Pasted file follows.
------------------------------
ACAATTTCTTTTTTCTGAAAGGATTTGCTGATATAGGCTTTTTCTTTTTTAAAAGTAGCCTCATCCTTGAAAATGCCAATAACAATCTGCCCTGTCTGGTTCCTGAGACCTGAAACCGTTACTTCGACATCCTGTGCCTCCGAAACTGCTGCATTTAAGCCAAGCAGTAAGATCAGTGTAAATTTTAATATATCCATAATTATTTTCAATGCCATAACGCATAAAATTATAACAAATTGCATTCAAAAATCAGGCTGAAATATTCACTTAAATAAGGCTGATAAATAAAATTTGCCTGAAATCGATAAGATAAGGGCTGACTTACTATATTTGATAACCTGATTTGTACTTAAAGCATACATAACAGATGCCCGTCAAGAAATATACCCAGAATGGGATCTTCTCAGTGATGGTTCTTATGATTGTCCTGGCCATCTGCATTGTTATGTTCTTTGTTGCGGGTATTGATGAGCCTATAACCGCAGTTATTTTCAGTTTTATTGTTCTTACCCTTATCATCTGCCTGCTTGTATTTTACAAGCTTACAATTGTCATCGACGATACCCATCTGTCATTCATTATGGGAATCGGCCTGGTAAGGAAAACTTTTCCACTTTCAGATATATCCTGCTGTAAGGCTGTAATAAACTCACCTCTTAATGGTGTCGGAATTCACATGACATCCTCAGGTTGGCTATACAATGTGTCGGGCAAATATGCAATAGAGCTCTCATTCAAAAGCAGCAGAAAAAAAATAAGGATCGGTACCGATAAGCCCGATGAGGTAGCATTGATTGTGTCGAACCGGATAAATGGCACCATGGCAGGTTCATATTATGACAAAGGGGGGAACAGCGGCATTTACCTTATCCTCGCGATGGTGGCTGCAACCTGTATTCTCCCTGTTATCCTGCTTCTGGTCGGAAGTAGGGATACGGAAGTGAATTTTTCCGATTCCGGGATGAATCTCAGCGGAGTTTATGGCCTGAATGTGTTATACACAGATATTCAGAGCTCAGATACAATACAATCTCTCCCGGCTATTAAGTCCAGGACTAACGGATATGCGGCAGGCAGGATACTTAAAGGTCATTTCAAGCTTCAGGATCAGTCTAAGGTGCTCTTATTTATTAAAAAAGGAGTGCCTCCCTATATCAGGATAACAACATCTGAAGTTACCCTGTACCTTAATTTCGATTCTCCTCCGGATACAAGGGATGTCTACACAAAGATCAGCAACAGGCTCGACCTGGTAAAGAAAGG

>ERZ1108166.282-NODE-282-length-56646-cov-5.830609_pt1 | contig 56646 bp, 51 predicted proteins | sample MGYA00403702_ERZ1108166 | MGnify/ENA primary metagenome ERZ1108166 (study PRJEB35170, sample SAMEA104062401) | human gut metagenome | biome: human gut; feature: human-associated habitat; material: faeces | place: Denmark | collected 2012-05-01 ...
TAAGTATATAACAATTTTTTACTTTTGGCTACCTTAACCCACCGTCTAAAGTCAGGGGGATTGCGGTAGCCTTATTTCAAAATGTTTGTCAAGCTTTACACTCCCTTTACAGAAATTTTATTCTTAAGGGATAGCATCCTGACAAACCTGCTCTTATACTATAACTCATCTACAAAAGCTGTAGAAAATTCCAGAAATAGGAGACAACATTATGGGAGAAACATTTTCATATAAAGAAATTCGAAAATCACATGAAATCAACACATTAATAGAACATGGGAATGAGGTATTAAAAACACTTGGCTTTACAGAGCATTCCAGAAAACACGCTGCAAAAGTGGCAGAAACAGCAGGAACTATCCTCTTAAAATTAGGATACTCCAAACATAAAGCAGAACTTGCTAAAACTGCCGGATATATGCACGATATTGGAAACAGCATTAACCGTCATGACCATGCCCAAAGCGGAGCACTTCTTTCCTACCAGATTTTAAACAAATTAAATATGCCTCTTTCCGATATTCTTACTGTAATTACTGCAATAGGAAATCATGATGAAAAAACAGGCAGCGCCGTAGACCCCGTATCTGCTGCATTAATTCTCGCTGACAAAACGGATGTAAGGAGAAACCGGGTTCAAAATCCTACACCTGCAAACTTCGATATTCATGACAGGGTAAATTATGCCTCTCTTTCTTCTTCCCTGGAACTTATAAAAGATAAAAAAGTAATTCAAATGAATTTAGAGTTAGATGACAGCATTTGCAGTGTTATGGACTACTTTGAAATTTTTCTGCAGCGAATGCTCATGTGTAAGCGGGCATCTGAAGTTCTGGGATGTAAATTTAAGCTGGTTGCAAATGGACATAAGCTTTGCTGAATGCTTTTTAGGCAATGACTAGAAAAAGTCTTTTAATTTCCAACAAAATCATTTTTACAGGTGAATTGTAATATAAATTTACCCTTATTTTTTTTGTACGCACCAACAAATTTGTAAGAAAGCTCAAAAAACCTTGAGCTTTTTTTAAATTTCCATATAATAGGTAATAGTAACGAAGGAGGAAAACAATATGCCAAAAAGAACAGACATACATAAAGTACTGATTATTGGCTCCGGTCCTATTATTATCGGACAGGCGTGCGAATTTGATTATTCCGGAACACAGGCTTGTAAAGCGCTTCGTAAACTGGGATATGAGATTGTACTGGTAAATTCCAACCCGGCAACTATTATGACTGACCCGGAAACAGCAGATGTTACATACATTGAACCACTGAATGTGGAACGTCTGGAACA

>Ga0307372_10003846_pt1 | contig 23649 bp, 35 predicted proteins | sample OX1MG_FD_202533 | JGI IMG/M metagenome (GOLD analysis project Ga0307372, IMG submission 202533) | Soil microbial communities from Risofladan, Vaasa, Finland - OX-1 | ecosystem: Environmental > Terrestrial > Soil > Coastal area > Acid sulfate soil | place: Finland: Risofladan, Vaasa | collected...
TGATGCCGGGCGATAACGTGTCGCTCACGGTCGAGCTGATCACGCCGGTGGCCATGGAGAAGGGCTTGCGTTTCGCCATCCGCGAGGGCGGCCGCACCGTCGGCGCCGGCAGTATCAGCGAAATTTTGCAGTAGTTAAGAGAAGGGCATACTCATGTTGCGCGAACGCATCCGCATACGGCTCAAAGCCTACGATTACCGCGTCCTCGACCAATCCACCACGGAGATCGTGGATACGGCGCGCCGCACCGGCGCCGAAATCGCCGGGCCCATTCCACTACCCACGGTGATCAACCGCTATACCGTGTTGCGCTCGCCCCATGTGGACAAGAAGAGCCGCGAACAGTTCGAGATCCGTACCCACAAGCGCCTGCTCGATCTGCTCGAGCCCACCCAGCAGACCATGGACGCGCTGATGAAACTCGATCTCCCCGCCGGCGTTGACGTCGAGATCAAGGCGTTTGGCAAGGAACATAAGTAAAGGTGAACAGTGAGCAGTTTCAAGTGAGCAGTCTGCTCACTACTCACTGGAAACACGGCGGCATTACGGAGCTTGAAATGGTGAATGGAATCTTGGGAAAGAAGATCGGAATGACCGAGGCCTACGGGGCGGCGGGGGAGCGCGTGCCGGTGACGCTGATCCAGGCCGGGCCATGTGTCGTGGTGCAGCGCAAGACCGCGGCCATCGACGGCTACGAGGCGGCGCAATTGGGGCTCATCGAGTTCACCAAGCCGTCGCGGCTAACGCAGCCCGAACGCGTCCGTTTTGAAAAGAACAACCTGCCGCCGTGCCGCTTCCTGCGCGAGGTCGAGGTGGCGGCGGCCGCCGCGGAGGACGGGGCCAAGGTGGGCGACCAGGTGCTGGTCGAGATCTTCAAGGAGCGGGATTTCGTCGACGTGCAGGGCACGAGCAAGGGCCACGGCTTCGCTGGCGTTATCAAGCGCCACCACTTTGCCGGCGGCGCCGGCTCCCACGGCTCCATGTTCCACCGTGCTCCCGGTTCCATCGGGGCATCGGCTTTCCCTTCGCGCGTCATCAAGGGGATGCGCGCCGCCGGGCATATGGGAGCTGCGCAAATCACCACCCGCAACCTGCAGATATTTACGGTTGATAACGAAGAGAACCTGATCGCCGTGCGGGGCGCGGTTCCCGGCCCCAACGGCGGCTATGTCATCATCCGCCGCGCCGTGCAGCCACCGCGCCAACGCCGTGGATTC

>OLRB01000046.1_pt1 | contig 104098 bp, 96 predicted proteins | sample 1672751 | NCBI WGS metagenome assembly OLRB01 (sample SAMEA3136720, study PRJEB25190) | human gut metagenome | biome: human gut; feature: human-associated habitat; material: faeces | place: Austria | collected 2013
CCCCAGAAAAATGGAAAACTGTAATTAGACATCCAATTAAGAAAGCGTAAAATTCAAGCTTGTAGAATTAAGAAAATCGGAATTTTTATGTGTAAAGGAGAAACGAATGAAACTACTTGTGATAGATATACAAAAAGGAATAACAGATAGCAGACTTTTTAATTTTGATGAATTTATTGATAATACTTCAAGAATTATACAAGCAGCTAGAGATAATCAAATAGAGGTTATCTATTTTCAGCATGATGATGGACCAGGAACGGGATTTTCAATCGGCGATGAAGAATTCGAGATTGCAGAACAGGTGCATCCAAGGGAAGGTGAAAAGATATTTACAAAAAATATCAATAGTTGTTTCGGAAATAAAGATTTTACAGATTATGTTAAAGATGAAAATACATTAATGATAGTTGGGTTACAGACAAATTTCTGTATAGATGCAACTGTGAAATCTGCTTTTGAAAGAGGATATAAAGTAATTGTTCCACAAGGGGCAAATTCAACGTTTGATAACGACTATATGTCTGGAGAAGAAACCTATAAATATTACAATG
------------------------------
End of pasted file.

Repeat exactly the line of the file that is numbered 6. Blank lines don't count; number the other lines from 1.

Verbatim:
>OLRB01000046.1_pt1 | contig 104098 bp, 96 predicted proteins | sample 1672751 | NCBI WGS metagenome assembly OLRB01 (sample SAMEA3136720, study PRJEB25190) | human gut metagenome | biome: human gut; feature: human-associated habitat; material: faeces | place: Austria | collected 2013